About the Author

Robin is the author of For All Who Wander, her relatable memoir about wrestling with doubt that reads much like a conversation with a friend. She's as Southern as sugar-shocked tea, married to her college sweetheart, and has three children. An empty nester with a full life, she's determined to...

(in)side DaySpring: things we love
& you will too!
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(in)side DaySpring:
things we love
& you will too!
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Reader Interactions


  1. Robin,
    Oh how I remember those days in elementary school…the excitement and creativity that went into making our Valentine boxes. Then came the distribution ritual followed by the giddy delving into our own box of goodies. Even at an early age, the desire to be loved and noticed is there. I don’t care for the mandate holiday either, but instead choose to focus on God’s love for us and love within our family. I adore your tradition of the Valentine tea (I have also learned to use my china often vs. letting it collect dust in the china cabinet). What a lovely tradition your MIL started through you. I pray that it will morph and continue in your family. Thank you for your encouragement to be a woman of valor. That is truly God’s will for us.
    Bev xx

    • Ah…Bev, it sounds like you get me from the inside out :). Just thinkin’ about my school days brought such a sweet pile of memories.

      My in-laws are here and my FIL wept when I read him my post :). I’ve yet to share it with my MIL, saving for Tea Time this afternoon. I cannot wait!!


  2. Robin, As always your post has resonated with my heart and my spirit. Your story fills my soul with an excitement and inspires me to find a way to create traditions with family and friends and especially with my precious granddaughter who arrived this past Christmas! Valentine’s Day has been about loving ALL in my life not just my sweetheart of 33 years. Praying for you this day as your tradition takes a new shape! I’m certain it will be gloriously filled with a preciousness of Christ living in you.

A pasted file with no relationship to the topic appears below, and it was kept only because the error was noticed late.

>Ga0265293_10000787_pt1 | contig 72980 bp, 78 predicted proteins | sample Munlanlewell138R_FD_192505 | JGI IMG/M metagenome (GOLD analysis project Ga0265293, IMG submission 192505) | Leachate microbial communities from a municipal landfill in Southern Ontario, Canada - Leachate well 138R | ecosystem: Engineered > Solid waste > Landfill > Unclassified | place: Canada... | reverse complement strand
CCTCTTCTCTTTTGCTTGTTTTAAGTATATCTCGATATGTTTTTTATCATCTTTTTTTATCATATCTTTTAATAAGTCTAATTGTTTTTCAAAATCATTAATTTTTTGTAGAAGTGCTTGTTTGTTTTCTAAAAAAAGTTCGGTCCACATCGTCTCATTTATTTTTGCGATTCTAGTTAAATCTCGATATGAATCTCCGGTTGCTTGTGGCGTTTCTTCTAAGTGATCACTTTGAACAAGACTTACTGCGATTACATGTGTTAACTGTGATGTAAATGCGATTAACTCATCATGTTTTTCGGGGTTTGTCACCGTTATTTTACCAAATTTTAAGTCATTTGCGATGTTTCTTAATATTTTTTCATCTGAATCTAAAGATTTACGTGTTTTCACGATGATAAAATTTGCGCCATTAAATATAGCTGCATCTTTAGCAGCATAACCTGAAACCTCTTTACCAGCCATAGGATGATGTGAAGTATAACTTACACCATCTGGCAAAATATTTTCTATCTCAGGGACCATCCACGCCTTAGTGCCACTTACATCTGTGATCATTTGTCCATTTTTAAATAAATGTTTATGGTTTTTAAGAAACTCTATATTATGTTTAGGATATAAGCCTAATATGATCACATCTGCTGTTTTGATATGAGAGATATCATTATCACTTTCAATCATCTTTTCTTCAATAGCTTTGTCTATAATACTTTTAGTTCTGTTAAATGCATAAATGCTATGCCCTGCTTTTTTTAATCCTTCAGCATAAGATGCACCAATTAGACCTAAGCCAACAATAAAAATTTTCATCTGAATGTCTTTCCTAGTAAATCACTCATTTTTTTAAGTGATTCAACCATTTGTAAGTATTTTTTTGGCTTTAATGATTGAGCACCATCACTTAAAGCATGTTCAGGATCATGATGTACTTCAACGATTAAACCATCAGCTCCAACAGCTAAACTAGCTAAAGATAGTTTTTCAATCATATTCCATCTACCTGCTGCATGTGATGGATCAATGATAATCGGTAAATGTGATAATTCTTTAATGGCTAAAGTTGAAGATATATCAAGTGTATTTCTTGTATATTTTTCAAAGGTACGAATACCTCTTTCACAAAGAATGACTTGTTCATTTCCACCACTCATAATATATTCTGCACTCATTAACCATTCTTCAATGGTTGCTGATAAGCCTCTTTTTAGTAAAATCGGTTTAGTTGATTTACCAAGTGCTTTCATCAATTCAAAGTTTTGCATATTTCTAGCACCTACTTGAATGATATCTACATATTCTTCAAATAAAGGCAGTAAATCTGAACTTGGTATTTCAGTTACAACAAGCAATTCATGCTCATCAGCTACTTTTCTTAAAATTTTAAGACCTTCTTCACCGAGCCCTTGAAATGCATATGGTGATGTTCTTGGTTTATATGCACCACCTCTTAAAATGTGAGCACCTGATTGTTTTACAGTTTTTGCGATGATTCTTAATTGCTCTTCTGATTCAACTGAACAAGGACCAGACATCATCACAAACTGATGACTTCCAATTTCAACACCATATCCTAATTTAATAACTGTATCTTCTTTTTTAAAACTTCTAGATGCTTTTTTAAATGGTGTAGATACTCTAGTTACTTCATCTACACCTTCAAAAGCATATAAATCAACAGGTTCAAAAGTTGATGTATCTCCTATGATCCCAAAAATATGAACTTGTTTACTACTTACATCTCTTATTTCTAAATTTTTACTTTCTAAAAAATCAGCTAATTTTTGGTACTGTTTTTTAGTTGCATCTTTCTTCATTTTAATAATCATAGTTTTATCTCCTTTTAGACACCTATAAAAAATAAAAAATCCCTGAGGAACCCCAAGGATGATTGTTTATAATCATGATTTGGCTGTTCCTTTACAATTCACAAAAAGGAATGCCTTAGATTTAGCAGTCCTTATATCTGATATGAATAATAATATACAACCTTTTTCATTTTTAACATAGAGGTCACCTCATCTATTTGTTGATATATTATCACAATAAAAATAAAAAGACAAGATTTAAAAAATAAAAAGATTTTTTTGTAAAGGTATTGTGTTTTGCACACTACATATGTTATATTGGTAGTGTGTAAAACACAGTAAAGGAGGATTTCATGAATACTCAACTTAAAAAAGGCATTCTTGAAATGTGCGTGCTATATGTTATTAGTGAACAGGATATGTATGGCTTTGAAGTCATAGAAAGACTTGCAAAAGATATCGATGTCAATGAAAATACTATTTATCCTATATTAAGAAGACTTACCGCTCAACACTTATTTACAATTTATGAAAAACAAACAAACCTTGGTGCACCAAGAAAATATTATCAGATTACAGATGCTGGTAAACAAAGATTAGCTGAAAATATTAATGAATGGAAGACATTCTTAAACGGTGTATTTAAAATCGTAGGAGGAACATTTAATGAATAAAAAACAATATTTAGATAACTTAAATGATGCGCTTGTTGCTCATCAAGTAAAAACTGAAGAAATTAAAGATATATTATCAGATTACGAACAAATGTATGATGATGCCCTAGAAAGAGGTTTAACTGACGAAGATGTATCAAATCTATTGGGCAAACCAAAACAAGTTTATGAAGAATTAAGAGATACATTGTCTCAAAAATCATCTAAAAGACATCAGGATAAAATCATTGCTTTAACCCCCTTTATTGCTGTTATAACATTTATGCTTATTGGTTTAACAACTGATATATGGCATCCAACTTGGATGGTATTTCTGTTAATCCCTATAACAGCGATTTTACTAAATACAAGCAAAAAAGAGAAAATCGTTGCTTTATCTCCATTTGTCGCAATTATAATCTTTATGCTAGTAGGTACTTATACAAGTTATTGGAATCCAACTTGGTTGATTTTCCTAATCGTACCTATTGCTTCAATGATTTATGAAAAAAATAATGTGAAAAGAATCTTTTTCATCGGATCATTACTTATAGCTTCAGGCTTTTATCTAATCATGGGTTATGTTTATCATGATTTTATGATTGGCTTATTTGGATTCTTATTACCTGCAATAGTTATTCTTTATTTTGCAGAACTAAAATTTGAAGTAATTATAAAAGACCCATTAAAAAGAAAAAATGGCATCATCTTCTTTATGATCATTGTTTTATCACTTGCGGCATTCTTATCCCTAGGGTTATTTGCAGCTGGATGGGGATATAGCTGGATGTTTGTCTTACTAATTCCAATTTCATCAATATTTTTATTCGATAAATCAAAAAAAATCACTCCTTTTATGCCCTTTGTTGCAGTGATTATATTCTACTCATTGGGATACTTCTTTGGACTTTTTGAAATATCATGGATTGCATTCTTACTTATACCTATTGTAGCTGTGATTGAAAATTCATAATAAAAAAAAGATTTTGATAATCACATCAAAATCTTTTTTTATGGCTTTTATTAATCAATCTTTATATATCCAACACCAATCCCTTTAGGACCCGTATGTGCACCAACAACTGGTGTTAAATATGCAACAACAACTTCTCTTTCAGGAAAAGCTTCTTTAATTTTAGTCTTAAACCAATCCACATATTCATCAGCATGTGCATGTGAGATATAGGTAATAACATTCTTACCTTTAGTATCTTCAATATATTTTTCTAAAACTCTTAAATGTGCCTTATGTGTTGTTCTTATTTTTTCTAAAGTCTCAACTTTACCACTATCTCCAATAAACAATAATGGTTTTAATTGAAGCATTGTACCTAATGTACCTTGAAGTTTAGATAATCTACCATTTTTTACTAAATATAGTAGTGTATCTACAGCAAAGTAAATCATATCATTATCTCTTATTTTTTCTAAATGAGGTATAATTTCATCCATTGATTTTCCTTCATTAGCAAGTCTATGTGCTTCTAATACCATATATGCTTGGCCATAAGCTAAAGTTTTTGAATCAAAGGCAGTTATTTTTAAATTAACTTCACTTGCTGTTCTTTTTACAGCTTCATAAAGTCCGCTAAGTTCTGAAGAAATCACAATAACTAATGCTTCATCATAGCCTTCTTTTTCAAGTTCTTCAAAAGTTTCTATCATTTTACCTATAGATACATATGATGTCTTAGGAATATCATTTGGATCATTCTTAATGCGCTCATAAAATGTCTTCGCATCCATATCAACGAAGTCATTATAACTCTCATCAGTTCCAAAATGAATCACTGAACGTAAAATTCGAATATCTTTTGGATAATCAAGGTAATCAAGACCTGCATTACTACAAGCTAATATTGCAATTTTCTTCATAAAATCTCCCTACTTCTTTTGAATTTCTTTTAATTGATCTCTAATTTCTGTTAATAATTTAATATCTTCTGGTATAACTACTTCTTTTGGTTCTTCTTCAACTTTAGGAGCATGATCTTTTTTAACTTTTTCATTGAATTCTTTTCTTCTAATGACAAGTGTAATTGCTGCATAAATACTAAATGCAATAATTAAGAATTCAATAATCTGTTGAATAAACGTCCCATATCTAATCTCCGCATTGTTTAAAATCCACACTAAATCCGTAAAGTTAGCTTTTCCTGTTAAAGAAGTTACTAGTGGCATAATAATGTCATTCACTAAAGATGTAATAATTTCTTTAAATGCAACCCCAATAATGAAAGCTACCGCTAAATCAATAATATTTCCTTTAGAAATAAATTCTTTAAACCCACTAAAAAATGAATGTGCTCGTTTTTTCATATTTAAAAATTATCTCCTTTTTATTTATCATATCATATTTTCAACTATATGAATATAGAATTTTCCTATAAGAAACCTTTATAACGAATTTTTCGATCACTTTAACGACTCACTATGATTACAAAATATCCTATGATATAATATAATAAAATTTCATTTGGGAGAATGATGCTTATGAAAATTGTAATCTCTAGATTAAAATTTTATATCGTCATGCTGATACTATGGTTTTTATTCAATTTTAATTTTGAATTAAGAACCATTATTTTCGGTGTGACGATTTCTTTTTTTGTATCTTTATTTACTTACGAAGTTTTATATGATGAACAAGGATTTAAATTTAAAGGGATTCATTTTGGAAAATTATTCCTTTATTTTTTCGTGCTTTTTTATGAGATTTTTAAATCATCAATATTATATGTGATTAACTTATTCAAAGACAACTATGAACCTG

Thank you, sweet sister, for the gifts you share!


    • Melanie,

      You DO know that you have the gift of encouragement, right? THAT is no small thing, friend. Thank you for sharing that with me today :).

      I was up early to see my son off on a ski trip this morning, and my in-loves and I have already had the sweetest visit. Today the sun is shining, the skies are blue and my heart is already full. I pray these things for you, whether literally or figuratively :).

  3. Just this week I was blessed to host a luncheon of love, a gift to my sweet momma. She is taking chemo, for breast cancer that has moved to her bones. And her friends, facing their own aging issues, came in wheelchairs and on walkers, brought by caregivers. Their loving and supportive conversations have only been by phone for over 2 years, their time of being physically together cut short by so many things. With her best china, beautiful flowers, and not one but 2 “surcies” in place for everyone … my Mom hosted those who have walked her through the trials and joys of her married life. I was honored to be the hands that served them. And pray, with all my heart, that I can age with women of equal strength and love for me.

    • Jamie, what a blessing you are to your Mum. And what a treasure this must have been to all present. May God bless you for being His hands and His feet.

    • Anna,
      What a sweet blessing it must have been! You are a treasured daughter to your mother. May God richly bless you for your sweet acts of kindness!
      Prayers for you mother. May God give you all the strength you need to endure these trials!
      Blessings 🙂

    • Oh…Jamie…THIS is pure and undefiled religion. THIS is love and blessing and honor!